SCREENING CITRUS ROOTSTOCKS FOR ALKALINITY TOLERANCE A Thesis by SUDAHONO Submitted to the Office of Graduate Studies of Texas ALM University in partial fulfillment of the requirements for the degree of MASTER OF SCIENCE August 1991 Major... Subject: Horticulture SCREENING CITRUS ROOTSTOCKS FOR ALKALINITY TOLERANCE A Thesis by SUDAHONO Approved as to style and content by: David H. yr (Chair of Com ttee) Robert E. Rouse (Member) ~. Err. tg~i ~PI. ~~ Frank M. Hone (Member) Calvin G...

  5. Seismic Imaging and Monitoring

    SciTech Connect (OSTI)

    Huang, Lianjie [Los Alamos National Laboratory

    2012-07-09T23:59:59.000Z

    I give an overview of LANL's capability in seismic imaging and monitoring. I present some seismic imaging and monitoring results, including imaging of complex structures, subsalt imaging of Gulf of Mexico, fault/fracture zone imaging for geothermal exploration at the Jemez pueblo, time-lapse imaging of a walkway vertical seismic profiling data for monitoring CO{sub 2} inject at SACROC, and microseismic event locations for monitoring CO{sub 2} injection at Aneth. These examples demonstrate LANL's high-resolution and high-fidelity seismic imaging and monitoring capabilities.

  6. Environmental Monitoring Plan

    SciTech Connect (OSTI)

    Holland, R.C. [Science Applications International Corp., San Diego, CA (United States)

    1993-07-01T23:59:59.000Z

    This Environmental Monitoring Plan was written to fulfill the requirements of Department of Energy (DOE) Order 5400.1 and DOE Environmental Regulatory Guide DOE/EH 0173T. This Plan documents the background, organizational structure, and methods used for effluent monitoring and environmental surveillance at Sandia National Laboratories/California. The design, rationale, and historical results of the environmental monitoring system are discussed in detail. Throughout the Plan, recommendations for improvements to the monitoring system are made. This revision to the Environmental Monitoring Plan was written to document the changes made to the Monitoring Program during 1992. Some of the data (most notably the statistical analyses of past monitoring data) has not been changed.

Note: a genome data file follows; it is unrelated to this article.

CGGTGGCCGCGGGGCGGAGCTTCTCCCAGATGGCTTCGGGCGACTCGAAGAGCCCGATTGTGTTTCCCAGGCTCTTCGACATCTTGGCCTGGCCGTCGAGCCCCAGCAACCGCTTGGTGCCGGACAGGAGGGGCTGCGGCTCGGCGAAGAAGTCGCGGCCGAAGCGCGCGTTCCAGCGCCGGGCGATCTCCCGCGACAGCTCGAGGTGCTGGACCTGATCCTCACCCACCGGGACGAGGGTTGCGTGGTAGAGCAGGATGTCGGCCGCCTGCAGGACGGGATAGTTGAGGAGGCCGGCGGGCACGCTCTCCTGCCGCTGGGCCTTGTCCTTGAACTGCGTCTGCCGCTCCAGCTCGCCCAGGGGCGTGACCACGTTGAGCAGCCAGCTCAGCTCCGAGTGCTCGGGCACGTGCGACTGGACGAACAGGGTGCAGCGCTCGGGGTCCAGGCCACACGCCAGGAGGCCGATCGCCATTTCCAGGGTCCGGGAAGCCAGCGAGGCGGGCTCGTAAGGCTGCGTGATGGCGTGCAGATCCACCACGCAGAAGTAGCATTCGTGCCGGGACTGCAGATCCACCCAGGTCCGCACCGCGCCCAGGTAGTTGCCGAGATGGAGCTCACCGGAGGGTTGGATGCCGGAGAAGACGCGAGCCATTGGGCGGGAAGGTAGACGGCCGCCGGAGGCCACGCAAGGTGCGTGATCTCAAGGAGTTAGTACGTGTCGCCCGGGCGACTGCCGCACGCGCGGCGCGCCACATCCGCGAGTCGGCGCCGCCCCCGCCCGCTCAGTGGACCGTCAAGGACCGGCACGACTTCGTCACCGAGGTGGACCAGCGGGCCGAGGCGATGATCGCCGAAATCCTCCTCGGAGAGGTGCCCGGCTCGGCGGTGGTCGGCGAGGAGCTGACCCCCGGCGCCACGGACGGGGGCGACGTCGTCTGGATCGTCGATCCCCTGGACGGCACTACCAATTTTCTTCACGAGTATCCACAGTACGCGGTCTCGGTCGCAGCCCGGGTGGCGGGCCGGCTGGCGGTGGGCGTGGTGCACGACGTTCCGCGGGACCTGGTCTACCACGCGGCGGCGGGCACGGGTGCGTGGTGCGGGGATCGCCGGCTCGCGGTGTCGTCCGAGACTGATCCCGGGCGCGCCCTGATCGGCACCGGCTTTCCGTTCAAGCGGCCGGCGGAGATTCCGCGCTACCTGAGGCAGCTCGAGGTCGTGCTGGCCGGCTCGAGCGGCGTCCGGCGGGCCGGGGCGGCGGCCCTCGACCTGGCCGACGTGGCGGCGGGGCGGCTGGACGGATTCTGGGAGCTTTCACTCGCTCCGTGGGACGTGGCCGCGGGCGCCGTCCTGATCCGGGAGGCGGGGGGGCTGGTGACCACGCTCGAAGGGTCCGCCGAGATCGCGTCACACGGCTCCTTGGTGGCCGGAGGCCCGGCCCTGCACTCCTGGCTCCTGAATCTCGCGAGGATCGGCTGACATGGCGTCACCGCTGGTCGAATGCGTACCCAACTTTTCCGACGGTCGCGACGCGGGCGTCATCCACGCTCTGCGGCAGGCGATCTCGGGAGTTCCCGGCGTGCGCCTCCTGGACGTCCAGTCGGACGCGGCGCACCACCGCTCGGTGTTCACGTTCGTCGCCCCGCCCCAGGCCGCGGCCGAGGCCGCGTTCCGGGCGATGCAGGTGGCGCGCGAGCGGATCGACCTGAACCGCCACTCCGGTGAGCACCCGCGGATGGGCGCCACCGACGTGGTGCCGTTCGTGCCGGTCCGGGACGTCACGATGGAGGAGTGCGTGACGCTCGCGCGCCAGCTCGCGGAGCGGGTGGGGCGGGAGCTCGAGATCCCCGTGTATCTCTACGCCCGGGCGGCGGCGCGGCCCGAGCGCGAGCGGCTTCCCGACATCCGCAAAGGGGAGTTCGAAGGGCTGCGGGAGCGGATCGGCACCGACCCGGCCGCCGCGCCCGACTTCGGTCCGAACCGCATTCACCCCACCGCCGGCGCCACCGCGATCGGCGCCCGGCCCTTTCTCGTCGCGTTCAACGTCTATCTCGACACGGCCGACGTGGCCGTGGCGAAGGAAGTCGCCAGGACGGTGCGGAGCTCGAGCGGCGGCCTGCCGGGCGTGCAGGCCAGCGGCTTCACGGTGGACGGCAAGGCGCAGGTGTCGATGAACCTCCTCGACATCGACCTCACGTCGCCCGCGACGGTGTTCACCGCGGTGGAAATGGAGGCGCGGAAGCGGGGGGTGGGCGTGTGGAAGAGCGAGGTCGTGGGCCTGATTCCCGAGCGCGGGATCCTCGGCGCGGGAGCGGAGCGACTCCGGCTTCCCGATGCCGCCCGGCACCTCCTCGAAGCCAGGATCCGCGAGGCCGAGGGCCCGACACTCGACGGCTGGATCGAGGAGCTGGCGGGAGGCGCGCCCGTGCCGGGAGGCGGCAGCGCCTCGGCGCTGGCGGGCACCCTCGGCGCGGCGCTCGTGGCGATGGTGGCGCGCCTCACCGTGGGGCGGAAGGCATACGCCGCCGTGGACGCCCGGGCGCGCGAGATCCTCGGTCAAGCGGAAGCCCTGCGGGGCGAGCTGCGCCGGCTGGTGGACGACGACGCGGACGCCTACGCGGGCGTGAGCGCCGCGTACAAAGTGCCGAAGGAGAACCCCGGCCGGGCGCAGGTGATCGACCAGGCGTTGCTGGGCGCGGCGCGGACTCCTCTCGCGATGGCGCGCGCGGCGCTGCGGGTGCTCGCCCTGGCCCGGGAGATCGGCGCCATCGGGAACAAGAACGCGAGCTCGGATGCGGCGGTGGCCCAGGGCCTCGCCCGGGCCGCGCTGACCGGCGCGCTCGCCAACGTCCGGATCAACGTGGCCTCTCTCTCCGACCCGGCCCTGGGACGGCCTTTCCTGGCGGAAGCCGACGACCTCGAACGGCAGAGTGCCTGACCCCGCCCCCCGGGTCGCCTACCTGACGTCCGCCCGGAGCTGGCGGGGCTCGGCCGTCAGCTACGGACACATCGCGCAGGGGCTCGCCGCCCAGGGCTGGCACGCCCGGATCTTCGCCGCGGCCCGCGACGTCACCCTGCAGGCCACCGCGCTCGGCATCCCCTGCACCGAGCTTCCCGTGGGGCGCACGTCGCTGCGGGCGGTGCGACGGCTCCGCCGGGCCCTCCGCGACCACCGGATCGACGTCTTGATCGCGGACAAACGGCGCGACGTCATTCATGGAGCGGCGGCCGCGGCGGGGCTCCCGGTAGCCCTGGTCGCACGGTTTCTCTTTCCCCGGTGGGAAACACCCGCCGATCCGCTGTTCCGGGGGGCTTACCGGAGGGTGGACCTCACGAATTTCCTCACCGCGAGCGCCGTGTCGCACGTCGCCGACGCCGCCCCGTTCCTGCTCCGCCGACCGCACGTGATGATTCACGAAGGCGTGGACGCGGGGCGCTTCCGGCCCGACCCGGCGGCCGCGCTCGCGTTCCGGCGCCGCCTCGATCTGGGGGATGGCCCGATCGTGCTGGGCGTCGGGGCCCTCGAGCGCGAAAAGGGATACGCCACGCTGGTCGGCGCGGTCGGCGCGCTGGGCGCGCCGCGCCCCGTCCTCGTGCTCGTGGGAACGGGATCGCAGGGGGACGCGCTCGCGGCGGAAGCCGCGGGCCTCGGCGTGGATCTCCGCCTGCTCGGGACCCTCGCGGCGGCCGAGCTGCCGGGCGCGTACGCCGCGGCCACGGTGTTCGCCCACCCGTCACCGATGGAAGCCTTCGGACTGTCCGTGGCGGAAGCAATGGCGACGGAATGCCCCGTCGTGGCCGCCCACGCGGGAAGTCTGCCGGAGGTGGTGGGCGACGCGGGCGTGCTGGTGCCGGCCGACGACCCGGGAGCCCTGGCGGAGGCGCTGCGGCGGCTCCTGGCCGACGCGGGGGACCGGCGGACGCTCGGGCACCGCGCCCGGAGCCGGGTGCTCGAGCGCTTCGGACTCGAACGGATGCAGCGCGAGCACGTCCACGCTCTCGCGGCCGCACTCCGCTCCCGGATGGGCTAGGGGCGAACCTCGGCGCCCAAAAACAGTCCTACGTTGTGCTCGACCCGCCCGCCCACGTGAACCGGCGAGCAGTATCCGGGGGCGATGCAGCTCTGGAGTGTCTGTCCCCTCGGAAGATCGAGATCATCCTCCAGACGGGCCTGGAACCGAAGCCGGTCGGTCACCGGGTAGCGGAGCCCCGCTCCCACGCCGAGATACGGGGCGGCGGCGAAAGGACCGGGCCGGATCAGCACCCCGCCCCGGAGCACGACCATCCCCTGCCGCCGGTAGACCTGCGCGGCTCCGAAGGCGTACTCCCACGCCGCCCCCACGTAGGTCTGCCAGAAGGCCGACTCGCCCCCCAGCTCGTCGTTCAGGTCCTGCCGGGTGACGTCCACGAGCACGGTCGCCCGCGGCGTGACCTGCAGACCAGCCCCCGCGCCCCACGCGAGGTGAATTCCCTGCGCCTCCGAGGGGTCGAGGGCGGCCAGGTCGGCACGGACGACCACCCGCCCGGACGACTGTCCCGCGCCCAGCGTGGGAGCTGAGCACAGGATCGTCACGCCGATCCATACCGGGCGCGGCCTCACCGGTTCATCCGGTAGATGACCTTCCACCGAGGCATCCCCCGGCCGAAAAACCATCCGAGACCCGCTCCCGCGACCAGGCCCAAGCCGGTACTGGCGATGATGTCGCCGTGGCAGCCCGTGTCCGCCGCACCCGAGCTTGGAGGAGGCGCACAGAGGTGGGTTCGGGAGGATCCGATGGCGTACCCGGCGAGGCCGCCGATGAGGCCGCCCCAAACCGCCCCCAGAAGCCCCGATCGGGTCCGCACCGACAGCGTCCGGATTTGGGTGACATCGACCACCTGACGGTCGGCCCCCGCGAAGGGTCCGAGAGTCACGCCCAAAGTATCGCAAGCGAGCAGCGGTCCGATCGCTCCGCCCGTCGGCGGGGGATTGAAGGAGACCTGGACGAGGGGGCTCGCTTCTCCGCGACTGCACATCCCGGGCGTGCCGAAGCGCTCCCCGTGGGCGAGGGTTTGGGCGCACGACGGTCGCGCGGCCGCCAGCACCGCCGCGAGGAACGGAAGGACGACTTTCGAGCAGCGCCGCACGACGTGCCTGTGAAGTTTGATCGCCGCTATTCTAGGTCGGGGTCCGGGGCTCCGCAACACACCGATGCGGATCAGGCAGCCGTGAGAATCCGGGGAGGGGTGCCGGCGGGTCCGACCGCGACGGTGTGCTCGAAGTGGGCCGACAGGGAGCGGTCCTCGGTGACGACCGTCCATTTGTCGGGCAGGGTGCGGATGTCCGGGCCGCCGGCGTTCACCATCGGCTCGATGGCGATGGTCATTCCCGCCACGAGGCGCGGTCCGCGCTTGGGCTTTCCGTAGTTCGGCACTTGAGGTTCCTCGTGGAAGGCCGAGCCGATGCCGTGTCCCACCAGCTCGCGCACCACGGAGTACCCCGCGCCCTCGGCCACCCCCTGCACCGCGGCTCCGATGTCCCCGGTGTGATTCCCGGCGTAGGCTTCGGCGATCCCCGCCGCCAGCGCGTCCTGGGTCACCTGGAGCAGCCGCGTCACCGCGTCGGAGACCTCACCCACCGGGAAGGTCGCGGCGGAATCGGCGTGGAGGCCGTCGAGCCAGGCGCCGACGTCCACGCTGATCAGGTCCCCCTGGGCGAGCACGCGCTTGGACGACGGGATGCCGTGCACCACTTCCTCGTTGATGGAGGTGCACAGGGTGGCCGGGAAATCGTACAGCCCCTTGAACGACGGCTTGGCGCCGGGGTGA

7. Scientific Analysis Cover Sheet for Radionuclide Screening

    SciTech Connect (OSTI)

    G. Ragan

    2002-08-09T23:59:59.000Z

    The waste forms under consideration for disposal in the proposed repository at Yucca Mountain contain scores of radionuclides (Attachments V and VI). It would be impractical and highly inefficient to model all of these radionuclides in a total system performance assessment (TSPA). Thus, the purpose of this radionuclide screening analysis is to remove from further consideration (screen out) radionuclides that are unlikely to significantly contribute to radiation dose to the public from the proposed nuclear waste repository at Yucca Mountain. The remaining nuclides (those screened in) are recommended for consideration in TSPA modeling for license application. This analysis also covers radionuclides that are not screened in based on dose, but need to be included in TSPA modeling for other reasons. For example, U.S. Environmental Protection Agency (EPA) and U.S. Nuclear Regulatory Commission (NRC) regulations require consideration of the combined activity of Ra-226 and Ra-228 in groundwater (40 CFR 197.30, 10 CFR 63.331). Also, Cm-245, Pu-241, and U-235 decay indirectly to potentially important radionuclides, and are not identified by the screening analysis as important. The radionuclide screening analysis separately considers two different postclosure time periods: the 10,000-y regulatory period for the proposed repository at Yucca Mountain and the period after 10,000 y up to 1 million y after emplacement. The incremental effect of extending the screening for the regulatory period to 20,000 y is also addressed. Four release scenarios are considered: (1) the nominal scenario, which entails long-term degradation of disposal containers and waste forms, (2) a human-intrusion scenario, (3) an intrusive igneous event, and (4) an eruptive igneous event. Because the first three scenarios require groundwater transport, they are called groundwater scenarios below. The screening analysis considers the following waste forms: spent boiling water reactor (BWR) fuel, spent pressurized water reactor (PWR) fuel, U.S. Department of Energy (DOE) spent nuclear fuel (DSNF), and high-level waste (HLW). Average and outlying (high burnup, high initial enrichment, low age, or otherwise exceptional) forms of each waste-form type are considered. This analysis has been prepared in accordance with a technical work plan (BSC 2002c). In a review of Revision 00 of this radionuclide screening analysis, the NRC found that ''processes that affect transport in the biosphere, such as uptake by plants and bioaccumulation are not accounted for'' and that ''the direct exposure pathway is not accounted for'' (Beckman 2001, Section 5.3.2.1). The NRC also found that the solubility and sorption classes were too broadly defined, noting, for example, that Se is in the same solubility and sorptivity groups as Np and U, yet is ''more soluble than Np and U by several orders of magnitude'' (Beckman 2001, Section 5.3.2.1). This revision seeks to build upon the strengths of the earlier screening method while responding to the specific concerns raised by the NRC and other reviewers. In place of simple inhalation and ingestion dose conversion factors, the revised radionuclide screening uses screening factors that also take into account soil accumulation, uptake by plants, exposure to contaminated ground, and other features of the biosphere that were neglected in the previous screening. Whereas the previous screening analysis allowed only two solubility classes (soluble and insoluble), the revised screening introduces an intermediate solubility class to better segregate the radionuclides into transport groups.